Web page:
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Conscious Chatter with Kestrel Jenkins

English, Arts, 7 seasons, 323 episodes, 2 days, 15 hours, 29 minutes
An inclusive audio space, Conscious Chatter opens the door to conversations about our clothing + the layers of stories, meaning and potential impact connected to what we wear. It's a venue that allows us to continue to learn more about the garment industry and how we can all be a bigger part of positive change in the industry.
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Teju Adisa-Farrar of Black Fiber & Textile Network and Author Layla K. Feghali on geography and what our relationship to place can teach us about *sustainability*

Episode 321 features Teju Adisa-Farrar, the founder and co-creator of the Black Fiber & Textile Network and the creator/host of the Black Material Geographies podcast, alongside Layla K. Feghali, the founder of River Rose Remembrance, a Plantcestral & Ancestral Re-Membrance practitioner, cultural worker, author & story re-collector (archivist). Teju is currently the Director of Outreach & Programs for the Fibers Fund, and co-creates with members of BFTN. Layla’s book, The Land In Our Bones, showcases an exploration of the herbs & land-based medicines of Lebanon & Cana’an, highlighting the power of culture’s relationship with land.  “I think of culture as a way of relating to your environment, including those around you, making sense & beliefs based on your environment, & creating a sense of a shared identity based on the place that you are in. With the creation of colonialism & the transatlantic slave trade, and this very globalized neoliberal world, now culture is less connected to a place & more connected to what and how we consume.” -Teju “I feel like that relational way of existing or of relating is kind of what ultimately yields or inspires I guess what folks would call a sustainable way of navigating things. Because it requires a conversation beyond the self and with the entirety of the living world that I dwell in and that I’m a part of and that I impact and that impact me, and the ways that they’re alive.” -Layla  MAY THEME — Connecting With Nature To Unveil Ways To Reimagine Futures As the sustainability conversation continues to evolve, we often will hear mention of regionality, or the importance of thinking more locally in supply chains or manufacturing. While this is a great aspect to explore further, it only touches the surface of the depth connected to geography, location and place. This week’s guests each approach education and storytelling through place-oriented lenses. While they are each uniquely different, these geography-oriented avenues teach us so much about what is often missing from the conversation. As we’ve explored through various angles this season, culture is integral to sustainability. Our guests this week shed light on the many ways that culture can teach us about land, history and legacy. How understanding the land, its history and the cultures woven into it, can lead us toward restorative justice and regenerative practices. As one of our guests so beautifully writes in her book: “The real focus of sustainability should be to recenter these Indigenous technologies rooted in multigenerational relationships to place, and teach younger generations how to harvest in ways that ensure the life of these plants will not only continue but spread per this ancestral knowledge.” Links from the conversation: Teju’s Website Black Fiber & Textile Network River Rose Remembrance Website Follow Teju on Instagram Follow Layla on Instagram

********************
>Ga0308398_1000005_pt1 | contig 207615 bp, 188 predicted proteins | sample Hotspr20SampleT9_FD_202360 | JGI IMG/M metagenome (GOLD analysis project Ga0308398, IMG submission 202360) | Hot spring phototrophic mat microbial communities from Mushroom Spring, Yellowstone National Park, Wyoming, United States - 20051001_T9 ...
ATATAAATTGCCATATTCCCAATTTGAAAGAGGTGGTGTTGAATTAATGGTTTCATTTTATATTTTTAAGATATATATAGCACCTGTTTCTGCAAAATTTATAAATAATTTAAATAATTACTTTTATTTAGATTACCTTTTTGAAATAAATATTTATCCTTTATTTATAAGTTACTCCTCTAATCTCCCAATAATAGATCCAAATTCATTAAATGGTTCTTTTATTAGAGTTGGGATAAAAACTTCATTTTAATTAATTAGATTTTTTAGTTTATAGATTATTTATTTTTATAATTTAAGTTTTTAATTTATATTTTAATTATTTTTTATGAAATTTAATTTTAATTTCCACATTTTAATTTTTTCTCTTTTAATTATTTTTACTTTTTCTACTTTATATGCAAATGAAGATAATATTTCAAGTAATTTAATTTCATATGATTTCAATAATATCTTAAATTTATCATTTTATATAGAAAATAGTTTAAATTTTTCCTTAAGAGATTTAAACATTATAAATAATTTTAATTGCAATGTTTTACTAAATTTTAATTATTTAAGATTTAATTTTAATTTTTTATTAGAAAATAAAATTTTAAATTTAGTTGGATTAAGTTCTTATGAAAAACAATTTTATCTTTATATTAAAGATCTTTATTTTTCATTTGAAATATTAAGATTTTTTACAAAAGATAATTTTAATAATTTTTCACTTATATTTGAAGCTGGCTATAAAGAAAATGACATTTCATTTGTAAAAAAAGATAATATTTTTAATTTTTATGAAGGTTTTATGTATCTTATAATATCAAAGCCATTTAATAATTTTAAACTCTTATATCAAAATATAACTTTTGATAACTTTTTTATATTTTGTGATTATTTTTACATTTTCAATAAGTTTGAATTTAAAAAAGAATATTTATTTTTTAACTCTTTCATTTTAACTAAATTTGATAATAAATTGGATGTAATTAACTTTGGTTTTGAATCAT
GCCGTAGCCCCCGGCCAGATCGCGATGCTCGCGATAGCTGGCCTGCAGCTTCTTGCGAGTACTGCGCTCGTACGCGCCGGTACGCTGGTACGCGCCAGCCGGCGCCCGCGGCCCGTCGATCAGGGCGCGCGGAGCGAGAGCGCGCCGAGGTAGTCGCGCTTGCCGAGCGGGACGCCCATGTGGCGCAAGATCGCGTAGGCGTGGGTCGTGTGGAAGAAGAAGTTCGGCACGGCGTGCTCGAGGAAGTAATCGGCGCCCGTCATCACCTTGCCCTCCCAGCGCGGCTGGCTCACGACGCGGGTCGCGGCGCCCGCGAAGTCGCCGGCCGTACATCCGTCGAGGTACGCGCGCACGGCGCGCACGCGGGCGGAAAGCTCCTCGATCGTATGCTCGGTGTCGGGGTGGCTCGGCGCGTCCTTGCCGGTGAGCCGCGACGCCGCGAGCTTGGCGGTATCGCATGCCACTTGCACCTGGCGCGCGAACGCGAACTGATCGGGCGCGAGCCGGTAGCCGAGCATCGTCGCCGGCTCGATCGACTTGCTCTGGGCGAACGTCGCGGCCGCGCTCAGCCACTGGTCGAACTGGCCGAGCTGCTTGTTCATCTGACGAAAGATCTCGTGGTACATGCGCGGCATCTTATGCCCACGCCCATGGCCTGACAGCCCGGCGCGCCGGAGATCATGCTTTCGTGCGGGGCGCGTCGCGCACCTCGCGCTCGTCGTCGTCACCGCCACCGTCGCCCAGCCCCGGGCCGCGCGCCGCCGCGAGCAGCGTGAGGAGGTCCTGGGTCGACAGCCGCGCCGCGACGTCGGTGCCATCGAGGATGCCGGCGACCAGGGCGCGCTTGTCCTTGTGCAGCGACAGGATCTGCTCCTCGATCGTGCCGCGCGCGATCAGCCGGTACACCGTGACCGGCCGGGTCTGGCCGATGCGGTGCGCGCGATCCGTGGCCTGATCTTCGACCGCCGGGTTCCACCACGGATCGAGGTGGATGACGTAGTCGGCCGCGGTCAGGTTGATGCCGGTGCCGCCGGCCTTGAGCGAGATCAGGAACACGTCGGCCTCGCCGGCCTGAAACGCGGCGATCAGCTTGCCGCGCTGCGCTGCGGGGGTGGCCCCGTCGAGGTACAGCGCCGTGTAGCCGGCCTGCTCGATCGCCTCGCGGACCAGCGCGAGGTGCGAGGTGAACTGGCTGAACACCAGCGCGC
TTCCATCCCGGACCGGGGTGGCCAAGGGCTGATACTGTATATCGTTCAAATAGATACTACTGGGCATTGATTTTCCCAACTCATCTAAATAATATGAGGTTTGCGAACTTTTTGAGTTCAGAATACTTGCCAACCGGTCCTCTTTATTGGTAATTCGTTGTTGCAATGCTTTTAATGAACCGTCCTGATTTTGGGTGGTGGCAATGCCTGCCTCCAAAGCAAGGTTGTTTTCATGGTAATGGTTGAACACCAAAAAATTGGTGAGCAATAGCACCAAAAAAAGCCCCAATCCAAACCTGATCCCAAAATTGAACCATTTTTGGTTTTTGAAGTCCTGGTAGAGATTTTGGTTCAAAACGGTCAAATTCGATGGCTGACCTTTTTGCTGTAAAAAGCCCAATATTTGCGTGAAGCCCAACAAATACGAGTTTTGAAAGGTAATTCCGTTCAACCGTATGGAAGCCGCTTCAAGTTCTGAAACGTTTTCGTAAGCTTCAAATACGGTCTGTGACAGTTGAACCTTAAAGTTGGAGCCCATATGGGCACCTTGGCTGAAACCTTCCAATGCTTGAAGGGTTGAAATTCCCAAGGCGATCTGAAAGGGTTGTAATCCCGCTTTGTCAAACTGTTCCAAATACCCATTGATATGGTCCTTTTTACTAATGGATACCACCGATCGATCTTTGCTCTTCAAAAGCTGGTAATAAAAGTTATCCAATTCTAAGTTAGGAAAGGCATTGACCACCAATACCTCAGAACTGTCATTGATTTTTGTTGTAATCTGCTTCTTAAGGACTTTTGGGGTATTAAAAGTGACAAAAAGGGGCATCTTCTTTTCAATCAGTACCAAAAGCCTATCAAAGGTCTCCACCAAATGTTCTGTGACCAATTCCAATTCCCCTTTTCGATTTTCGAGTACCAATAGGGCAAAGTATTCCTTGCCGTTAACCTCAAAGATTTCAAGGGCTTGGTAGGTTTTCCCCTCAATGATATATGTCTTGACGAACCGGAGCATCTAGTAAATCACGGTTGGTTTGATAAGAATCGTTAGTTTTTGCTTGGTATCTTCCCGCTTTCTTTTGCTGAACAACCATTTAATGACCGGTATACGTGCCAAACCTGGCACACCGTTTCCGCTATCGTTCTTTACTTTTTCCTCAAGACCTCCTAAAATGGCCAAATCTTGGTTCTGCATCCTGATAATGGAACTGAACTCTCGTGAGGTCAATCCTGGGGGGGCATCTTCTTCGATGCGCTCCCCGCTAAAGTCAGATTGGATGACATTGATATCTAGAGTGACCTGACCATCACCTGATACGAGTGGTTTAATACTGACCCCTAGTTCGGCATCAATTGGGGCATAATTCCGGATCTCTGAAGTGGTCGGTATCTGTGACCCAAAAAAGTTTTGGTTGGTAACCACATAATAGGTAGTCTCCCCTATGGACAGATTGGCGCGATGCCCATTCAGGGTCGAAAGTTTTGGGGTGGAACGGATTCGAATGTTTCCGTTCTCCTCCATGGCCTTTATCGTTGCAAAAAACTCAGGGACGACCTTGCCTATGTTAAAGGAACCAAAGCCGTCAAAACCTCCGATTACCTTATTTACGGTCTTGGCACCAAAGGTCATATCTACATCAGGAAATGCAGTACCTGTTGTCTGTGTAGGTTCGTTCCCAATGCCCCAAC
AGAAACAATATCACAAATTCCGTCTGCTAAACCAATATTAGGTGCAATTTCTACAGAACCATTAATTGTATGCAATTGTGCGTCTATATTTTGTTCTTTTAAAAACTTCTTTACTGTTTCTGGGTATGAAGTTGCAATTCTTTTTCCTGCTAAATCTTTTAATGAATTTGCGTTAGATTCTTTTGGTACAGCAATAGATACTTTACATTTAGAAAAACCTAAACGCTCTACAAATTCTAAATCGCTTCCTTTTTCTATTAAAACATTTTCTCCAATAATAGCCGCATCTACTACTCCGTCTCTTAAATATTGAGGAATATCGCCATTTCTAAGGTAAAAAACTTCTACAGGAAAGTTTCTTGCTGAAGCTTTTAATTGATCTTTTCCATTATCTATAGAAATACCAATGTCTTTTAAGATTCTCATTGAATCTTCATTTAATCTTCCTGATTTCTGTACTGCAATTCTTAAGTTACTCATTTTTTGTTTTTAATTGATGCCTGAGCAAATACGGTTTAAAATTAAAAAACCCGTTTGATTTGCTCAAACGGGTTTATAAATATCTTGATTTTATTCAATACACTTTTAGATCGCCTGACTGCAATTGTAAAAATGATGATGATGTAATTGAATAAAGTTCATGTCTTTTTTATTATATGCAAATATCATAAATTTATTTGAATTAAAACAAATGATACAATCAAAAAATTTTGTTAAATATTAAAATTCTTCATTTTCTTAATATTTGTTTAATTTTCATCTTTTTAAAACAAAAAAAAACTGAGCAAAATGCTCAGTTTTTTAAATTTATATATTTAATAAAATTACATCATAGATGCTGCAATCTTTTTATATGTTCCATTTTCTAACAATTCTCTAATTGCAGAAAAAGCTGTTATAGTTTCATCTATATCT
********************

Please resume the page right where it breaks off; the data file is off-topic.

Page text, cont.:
6/11/20241 hour, 23 minutes, 56 seconds
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Wafa Ghnaim of Tatreez and Tea & Dr. Tanveer Ahmed of Central Saint Martins on preserving culture, decolonial frameworks, and how intersectional reform can be a pathway toward sustainable fashion futures